Six months after vandals knocked down more than 150 gravestones at the Chesed Shel Emeth Cemetery in University City, members of the local Jewish community reconsecrated the land and honored the dead.
Despite grey clouds threatening rain, dozens attended the ceremony on Sunday, seeking closure after the grave markers were repaired, and in some cases replaced.
One of the speakers, Rabbi Roxane Shapiro, noted that volunteers and donations for repairs came from all walks of life and all around the world.
“While God could not guard this sacred place from harm, God did send so many to repair, reclaim and rededicate,” Shapiro said. “In this, a horrific act committed was toppled by acts of love and kindness. Hate did not win. Goodness prevailed.”
Cousins Jay Dodson and Barb Goldberg said they felt compelled to attend because they have family buried at the cemetery.
“We were both here when it all first happened, and trying to recover from that has been very difficult,” Dodson said.
While their relative’s gravestones weren’t damaged, Dodson said the vandalism still felt personal.
“For me, emotionally, that didn’t really matter. This is all our family,” Dodson said. “I’m convinced as ever that it’s a hate crime, and not a kid’s prank. A kid’s prank would be three or four, not 200.”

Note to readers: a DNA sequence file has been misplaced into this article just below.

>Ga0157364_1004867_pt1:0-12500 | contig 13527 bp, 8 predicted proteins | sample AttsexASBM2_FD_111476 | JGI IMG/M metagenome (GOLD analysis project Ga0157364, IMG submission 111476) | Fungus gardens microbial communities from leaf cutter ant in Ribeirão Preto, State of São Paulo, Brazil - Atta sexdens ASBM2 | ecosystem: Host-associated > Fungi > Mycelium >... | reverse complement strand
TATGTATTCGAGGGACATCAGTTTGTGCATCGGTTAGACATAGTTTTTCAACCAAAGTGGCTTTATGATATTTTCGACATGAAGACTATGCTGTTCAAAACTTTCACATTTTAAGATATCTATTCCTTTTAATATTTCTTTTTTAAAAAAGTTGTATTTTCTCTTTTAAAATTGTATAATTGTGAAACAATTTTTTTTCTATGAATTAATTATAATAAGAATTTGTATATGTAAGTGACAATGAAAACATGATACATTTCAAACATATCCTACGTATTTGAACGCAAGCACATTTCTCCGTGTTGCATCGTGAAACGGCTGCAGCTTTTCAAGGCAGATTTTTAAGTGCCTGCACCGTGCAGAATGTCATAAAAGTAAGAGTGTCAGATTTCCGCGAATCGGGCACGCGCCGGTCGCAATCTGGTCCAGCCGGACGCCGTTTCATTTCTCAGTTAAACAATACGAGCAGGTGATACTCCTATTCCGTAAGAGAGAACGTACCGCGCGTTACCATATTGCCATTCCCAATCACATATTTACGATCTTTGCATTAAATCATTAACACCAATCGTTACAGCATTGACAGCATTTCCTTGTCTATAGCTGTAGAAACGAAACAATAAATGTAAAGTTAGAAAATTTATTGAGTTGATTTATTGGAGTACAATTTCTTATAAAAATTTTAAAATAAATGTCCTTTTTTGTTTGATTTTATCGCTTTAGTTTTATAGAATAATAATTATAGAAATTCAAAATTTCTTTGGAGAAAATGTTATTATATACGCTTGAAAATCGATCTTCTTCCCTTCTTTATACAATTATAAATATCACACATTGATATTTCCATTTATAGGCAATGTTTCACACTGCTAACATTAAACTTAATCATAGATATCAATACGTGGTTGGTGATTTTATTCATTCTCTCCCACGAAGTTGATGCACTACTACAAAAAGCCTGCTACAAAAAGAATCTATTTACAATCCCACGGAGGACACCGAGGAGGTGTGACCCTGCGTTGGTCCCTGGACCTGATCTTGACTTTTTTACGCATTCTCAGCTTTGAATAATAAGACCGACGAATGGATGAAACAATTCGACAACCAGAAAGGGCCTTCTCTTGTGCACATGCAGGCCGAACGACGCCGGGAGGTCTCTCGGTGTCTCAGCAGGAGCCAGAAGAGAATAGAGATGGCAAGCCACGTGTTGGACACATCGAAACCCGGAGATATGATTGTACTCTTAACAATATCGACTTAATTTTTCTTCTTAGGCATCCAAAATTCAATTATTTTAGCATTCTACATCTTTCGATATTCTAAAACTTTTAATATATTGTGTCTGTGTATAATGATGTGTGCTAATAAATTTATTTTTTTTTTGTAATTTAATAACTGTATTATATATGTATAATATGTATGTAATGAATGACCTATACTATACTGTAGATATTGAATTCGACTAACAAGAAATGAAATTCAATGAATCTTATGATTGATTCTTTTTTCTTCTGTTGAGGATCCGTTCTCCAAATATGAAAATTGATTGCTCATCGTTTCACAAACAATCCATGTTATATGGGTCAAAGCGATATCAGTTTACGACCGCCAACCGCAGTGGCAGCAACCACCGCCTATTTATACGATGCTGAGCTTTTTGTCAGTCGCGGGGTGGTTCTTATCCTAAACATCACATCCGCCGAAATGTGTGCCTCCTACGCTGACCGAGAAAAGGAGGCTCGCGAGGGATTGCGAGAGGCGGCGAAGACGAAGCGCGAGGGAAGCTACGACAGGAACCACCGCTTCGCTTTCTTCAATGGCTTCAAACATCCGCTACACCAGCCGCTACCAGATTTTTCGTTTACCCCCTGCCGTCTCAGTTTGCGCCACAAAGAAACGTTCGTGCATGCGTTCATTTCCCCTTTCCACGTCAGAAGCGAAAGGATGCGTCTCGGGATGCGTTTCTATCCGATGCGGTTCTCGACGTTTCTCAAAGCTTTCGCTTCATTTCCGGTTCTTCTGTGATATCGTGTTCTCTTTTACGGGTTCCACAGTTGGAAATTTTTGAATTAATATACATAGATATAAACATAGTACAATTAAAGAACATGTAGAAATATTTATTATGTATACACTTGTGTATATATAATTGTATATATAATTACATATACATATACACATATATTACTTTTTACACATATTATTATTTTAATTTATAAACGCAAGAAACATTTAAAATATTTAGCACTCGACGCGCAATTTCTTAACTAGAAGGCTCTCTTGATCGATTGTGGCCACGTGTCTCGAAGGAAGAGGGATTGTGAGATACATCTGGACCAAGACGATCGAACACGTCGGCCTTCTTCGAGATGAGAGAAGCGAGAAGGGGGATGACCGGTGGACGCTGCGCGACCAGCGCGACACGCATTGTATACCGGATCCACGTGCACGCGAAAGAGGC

Chesed Shel Emeth leaders say they don't know who knocked over the grave markers, so there’s no way of confirming a motive. Anita Feigenbaum, the cemetery’s executive director, said the investigation is still ongoing, but she hasn’t heard anything definitive from law enforcement.
“They haven’t exhausted everything. It’s still open, so I’m just hopeful,” Feigenbaum said.
Rori Picker Neiss, executive director of the Jewish Community Relations Council of St. Louis, said news of the cemetery’s damage brought people together.
“It reached far beyond the Jewish community and far beyond those of us who have people here,” Neiss said. “It was an attack on those of us who felt threatened in anyway, those of us who felt marginalized, those of us who felt different, those of us who felt other.”
“Unfortunately, that’s something that has not gone away,” Neiss said, pointing to an explosion at a Minnesota mosque Saturday.
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